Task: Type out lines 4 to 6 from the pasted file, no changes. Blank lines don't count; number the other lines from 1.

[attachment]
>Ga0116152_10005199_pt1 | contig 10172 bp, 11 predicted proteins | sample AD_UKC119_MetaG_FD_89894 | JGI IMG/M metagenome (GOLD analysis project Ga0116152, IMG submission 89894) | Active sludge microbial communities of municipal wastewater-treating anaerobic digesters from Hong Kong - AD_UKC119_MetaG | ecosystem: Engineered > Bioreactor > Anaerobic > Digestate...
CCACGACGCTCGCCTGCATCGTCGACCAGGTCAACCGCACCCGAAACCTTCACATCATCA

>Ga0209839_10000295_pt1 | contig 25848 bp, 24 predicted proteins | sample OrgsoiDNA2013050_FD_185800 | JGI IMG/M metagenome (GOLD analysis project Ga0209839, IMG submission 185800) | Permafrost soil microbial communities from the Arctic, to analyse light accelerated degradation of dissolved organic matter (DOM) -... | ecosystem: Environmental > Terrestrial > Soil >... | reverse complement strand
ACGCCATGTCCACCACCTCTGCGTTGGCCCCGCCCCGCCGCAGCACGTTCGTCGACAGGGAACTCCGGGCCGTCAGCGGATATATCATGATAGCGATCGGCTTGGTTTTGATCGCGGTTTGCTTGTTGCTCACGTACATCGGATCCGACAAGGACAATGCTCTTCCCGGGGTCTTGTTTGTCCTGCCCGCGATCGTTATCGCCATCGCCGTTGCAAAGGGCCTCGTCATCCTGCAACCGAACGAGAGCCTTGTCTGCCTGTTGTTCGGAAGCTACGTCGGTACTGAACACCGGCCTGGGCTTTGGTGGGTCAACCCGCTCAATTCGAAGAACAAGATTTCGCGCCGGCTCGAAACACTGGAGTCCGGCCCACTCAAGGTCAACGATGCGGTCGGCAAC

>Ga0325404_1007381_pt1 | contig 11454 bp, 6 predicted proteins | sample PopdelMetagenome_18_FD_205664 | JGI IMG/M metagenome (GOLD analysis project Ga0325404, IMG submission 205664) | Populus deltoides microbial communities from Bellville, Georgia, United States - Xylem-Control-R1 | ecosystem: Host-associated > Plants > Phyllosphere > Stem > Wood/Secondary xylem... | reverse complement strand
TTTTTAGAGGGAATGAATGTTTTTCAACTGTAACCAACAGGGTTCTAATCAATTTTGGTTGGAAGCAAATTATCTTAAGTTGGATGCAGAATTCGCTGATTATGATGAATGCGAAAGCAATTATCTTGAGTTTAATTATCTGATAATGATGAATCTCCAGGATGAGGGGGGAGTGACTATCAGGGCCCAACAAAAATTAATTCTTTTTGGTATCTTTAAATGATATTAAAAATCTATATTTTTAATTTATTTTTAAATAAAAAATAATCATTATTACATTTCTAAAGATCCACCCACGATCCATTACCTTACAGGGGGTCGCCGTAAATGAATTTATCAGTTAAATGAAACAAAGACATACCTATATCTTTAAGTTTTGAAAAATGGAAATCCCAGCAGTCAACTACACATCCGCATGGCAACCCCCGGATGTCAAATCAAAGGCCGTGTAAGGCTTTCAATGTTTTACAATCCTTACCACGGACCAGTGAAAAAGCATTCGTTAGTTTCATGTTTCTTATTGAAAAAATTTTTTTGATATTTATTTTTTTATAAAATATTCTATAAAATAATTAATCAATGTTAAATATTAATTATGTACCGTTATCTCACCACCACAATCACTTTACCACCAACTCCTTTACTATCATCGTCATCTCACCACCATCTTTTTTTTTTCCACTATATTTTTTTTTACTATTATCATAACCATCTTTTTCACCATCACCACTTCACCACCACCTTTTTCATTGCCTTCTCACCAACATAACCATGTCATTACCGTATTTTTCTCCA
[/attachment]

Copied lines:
ACGCCATGTCCACCACCTCTGCGTTGGCCCCGCCCCGCCGCAGCACGTTCGTCGACAGGGAACTCCGGGCCGTCAGCGGATATATCATGATAGCGATCGGCTTGGTTTTGATCGCGGTTTGCTTGTTGCTCACGTACATCGGATCCGACAAGGACAATGCTCTTCCCGGGGTCTTGTTTGTCCTGCCCGCGATCGTTATCGCCATCGCCGTTGCAAAGGGCCTCGTCATCCTGCAACCGAACGAGAGCCTTGTCTGCCTGTTGTTCGGAAGCTACGTCGGTACTGAACACCGGCCTGGGCTTTGGTGGGTCAACCCGCTCAATTCGAAGAACAAGATTTCGCGCCGGCTCGAAACACTGGAGTCCGGCCCACTCAAGGTCAACGATGCGGTCGGCAAC

>Ga0325404_1007381_pt1 | contig 11454 bp, 6 predicted proteins | sample PopdelMetagenome_18_FD_205664 | JGI IMG/M metagenome (GOLD analysis project Ga0325404, IMG submission 205664) | Populus deltoides microbial communities from Bellville, Georgia, United States - Xylem-Control-R1 | ecosystem: Host-associated > Plants > Phyllosphere > Stem > Wood/Secondary xylem... | reverse complement strand
TTTTTAGAGGGAATGAATGTTTTTCAACTGTAACCAACAGGGTTCTAATCAATTTTGGTTGGAAGCAAATTATCTTAAGTTGGATGCAGAATTCGCTGATTATGATGAATGCGAAAGCAATTATCTTGAGTTTAATTATCTGATAATGATGAATCTCCAGGATGAGGGGGGAGTGACTATCAGGGCCCAACAAAAATTAATTCTTTTTGGTATCTTTAAATGATATTAAAAATCTATATTTTTAATTTATTTTTAAATAAAAAATAATCATTATTACATTTCTAAAGATCCACCCACGATCCATTACCTTACAGGGGGTCGCCGTAAATGAATTTATCAGTTAAATGAAACAAAGACATACCTATATCTTTAAGTTTTGAAAAATGGAAATCCCAGCAGTCAACTACACATCCGCATGGCAACCCCCGGATGTCAAATCAAAGGCCGTGTAAGGCTTTCAATGTTTTACAATCCTTACCACGGACCAGTGAAAAAGCATTCGTTAGTTTCATGTTTCTTATTGAAAAAATTTTTTTGATATTTATTTTTTTATAAAATATTCTATAAAATAATTAATCAATGTTAAATATTAATTATGTACCGTTATCTCACCACCACAATCACTTTACCACCAACTCCTTTACTATCATCGTCATCTCACCACCATCTTTTTTTTTTCCACTATATTTTTTTTTACTATTATCATAACCATCTTTTTCACCATCACCACTTCACCACCACCTTTTTCATTGCCTTCTCACCAACATAACCATGTCATTACCGTATTTTTCTCCA